Let’s have a look why, and what we can do about it:

Scattered documents/mails

A project plan is actually a combination of several subsidiary plans, carefully stored/combined so it’s easily found/accessible. If all those documents do not have a common location, then they will tend to be scattered on a network, or locally on someone’s computer. Even worse, the information will be scattered through mails that the team will waste time finding again and again.

What’s important is that everything is combined, whether it’s inside one document carefully tailored to the needs of the project, or several documents well stored in one folder, each well named and identified by version. It may do the job to scavenge through mails, and if you manage one or two small projects at a time, then fine, but usually, it’s not efficient at all. You will raise the percentage of confusion, errors, and waste of time if you leave things scattered.

Simple: all at the same place!

Completely not existent

A common practice is to simply “go with the flow” thinking it would be a waste of time to gather it somewhere safe when it’s been forwarded in a mail. What happens then? Some changes occur, some questions rise up, you look at the mails, send more mails, look at even more mails, etc, etc, etc…. You get the point!

Avoid all this. Start a plan, but always keep simplicity in mind; if you feel it’s getting complex, than it’s probably time to take a moment and try to simplify before it gets out of control. If you are unsure whether it should be part of plan or note, have it in, but it aside so it doesn’t get in the way but you know it’s there, and as you gain experience, you will get the hang of identifying useful VS not useful information.

No plan: No good!

Too huge

I left the best for last! In my opinion, this is probably one of the main reason people avoid project plans or are scared of them. Why do I think this one is the worst of the cases? Because an actual plan was done (yay!), all the good intentions was there, and a lot of work was put into it, only to have it rendered useless! Imagine how the PM feels when all the work/effort is going to waste.

Here, what is happening is the plan becomes a big ol’bucket of information. Whether it’s pertinent, used, old, new….Everything is there! The more, the merrier, right? NO! Why does that happen? When people open a blank Word sheet, their fingers just start typing SO MUCH words that a simple website objective becomes a large paragraph that nobody wants to read. So if you scale this to a whole project’s plan, then you have yourself a dictionary, ready to be read by…No one!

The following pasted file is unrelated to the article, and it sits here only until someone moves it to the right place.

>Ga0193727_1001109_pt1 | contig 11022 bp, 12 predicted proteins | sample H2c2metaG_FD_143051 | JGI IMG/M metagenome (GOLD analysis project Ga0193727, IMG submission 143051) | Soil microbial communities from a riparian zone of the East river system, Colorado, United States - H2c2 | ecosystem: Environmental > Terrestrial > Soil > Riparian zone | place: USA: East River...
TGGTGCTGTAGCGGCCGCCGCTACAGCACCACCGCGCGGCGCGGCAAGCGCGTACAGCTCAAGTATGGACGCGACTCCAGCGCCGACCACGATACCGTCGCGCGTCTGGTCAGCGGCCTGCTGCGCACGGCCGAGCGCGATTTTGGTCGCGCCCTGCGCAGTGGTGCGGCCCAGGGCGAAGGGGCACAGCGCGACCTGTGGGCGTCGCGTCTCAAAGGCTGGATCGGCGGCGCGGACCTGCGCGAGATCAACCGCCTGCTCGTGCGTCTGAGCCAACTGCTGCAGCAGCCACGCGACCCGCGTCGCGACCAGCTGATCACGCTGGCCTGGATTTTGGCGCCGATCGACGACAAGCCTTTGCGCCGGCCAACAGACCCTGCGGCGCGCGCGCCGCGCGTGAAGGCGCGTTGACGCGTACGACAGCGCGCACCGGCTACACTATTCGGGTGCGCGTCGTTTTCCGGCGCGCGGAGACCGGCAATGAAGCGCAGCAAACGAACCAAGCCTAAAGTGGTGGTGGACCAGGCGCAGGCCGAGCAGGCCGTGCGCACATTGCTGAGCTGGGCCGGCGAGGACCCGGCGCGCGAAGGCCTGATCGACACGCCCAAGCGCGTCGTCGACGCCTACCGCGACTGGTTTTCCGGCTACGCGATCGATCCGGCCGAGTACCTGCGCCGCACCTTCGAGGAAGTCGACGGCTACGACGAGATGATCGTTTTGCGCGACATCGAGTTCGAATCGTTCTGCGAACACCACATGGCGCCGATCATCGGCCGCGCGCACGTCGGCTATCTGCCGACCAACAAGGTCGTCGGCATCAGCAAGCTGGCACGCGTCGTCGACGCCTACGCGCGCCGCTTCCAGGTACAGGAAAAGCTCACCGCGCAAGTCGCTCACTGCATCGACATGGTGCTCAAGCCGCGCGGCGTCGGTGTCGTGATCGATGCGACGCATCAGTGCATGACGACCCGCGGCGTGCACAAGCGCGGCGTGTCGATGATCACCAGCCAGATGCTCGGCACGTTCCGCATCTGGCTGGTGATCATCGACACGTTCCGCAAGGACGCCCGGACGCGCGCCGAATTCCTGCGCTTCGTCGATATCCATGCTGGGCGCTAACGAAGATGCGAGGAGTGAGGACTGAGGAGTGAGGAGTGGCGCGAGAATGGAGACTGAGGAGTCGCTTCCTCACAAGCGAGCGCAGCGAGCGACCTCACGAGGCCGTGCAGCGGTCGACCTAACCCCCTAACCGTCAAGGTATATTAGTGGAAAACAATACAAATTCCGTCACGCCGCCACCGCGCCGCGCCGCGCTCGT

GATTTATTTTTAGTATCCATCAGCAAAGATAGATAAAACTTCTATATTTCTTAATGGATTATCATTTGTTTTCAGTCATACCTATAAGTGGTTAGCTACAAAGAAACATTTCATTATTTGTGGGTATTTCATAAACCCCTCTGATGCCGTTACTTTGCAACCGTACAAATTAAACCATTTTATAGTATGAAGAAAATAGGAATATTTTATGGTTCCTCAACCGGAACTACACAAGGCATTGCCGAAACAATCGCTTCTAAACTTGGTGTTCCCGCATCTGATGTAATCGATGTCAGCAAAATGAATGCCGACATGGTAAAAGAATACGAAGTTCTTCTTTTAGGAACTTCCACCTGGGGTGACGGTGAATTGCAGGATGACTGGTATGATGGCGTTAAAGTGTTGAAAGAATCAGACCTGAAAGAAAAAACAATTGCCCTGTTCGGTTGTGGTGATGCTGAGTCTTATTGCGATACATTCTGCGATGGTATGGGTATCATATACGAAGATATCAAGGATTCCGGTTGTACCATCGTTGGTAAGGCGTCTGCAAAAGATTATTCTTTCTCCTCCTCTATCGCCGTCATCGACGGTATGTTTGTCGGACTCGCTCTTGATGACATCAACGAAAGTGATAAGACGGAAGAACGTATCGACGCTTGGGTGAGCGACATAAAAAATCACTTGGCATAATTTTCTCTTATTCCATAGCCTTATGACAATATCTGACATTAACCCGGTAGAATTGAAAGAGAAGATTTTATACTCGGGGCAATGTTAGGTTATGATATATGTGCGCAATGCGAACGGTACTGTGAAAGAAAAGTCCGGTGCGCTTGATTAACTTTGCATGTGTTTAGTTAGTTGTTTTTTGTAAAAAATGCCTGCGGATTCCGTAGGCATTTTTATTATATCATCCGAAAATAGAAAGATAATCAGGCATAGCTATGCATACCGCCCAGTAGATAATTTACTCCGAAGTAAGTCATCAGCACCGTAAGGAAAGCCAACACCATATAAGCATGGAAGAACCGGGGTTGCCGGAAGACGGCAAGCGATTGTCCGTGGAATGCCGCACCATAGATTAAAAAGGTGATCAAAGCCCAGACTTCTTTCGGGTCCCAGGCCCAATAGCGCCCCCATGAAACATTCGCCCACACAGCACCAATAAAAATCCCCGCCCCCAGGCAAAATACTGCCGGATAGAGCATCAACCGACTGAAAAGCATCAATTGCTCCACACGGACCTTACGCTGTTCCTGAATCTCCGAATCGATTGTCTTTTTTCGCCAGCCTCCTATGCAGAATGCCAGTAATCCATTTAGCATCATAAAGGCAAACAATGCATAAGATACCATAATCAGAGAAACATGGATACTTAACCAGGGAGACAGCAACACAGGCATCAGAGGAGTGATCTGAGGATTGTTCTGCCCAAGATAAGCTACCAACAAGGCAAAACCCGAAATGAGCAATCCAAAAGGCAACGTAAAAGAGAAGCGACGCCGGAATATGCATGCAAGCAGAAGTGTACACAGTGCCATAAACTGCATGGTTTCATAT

This being said, to avoid all this, are here some tips:

  • Use a quantity limiting tool: Instead of having big blank pages for you to fill, use Excel for example. The fact that you are limited to cells that make it hard to put in a lot of formatting will automatically make you create lists or shorten the information. Yes you could still fill it up as much as you want, but hopefully it’ll help you work on that.
  • Archive old information: Versions and old information is good to keep for reference purposes, but if they are not stored properly, by that I mean out-of-the-way, then it will clutter the pertinent information and people will less and less find the information they need.
  • Clearly separate the information: Tabs in excel, several well named documents, etc. Anything that prevents everything to be dumped at the same place. That way, if someone is looking for a particular information, he should be able to navigate quickly to what he is looking for instead of painfully searching through all the information.
  • As mentioned above, keep it simple!

In conclusion

Many reasons may give the illusion that project management plans are not necessary, and there is also a decent amount of chance that the project can go well without it if it’s small and if the PM doesn’t have too many projects on his desk, but the plan will make your life easier and the project’s life easier. So why not?

Got any more tips? Experience to share?

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4 reasons to have a stakeholder register

A box full of business cards

Photo credit: Wikipedia

A stakeholder register is the list of everyone that affected by the project’s outcome. For example, it could be a client. This list includes all the necessary information gathered from your stakeholder analysis like contact information, roles, influence on project, any requirements whatsoever to meet towards them, communication preference, etc.

Some may be tempted to simply keep some emails from them which have their contact information in their signature, and think that this is enough. While it can do the job, here are several reasons having a real well-made stakeholder register can help you with your projects:

1.Manage the right expectations

Whether you manage expectations like an expert or not, if you do not manage the right ones, it won’t do you any good in the end. One situation that can completely devastate your project is communicating with one person throughout the execution of the project, and finding out later that your contact does not take any real decisions and his boss has the last word. What can happen is that the work, although validated by your contact, is not actually validated by the boss. If your contact regularly communicates everything to his boss, then it may be just fine, but it once happened to me where the boss had never seen the work done, and only saw the project once almost done. That’s when my contact called me to announce that it’s not at all what he expected and we had to make serious changes.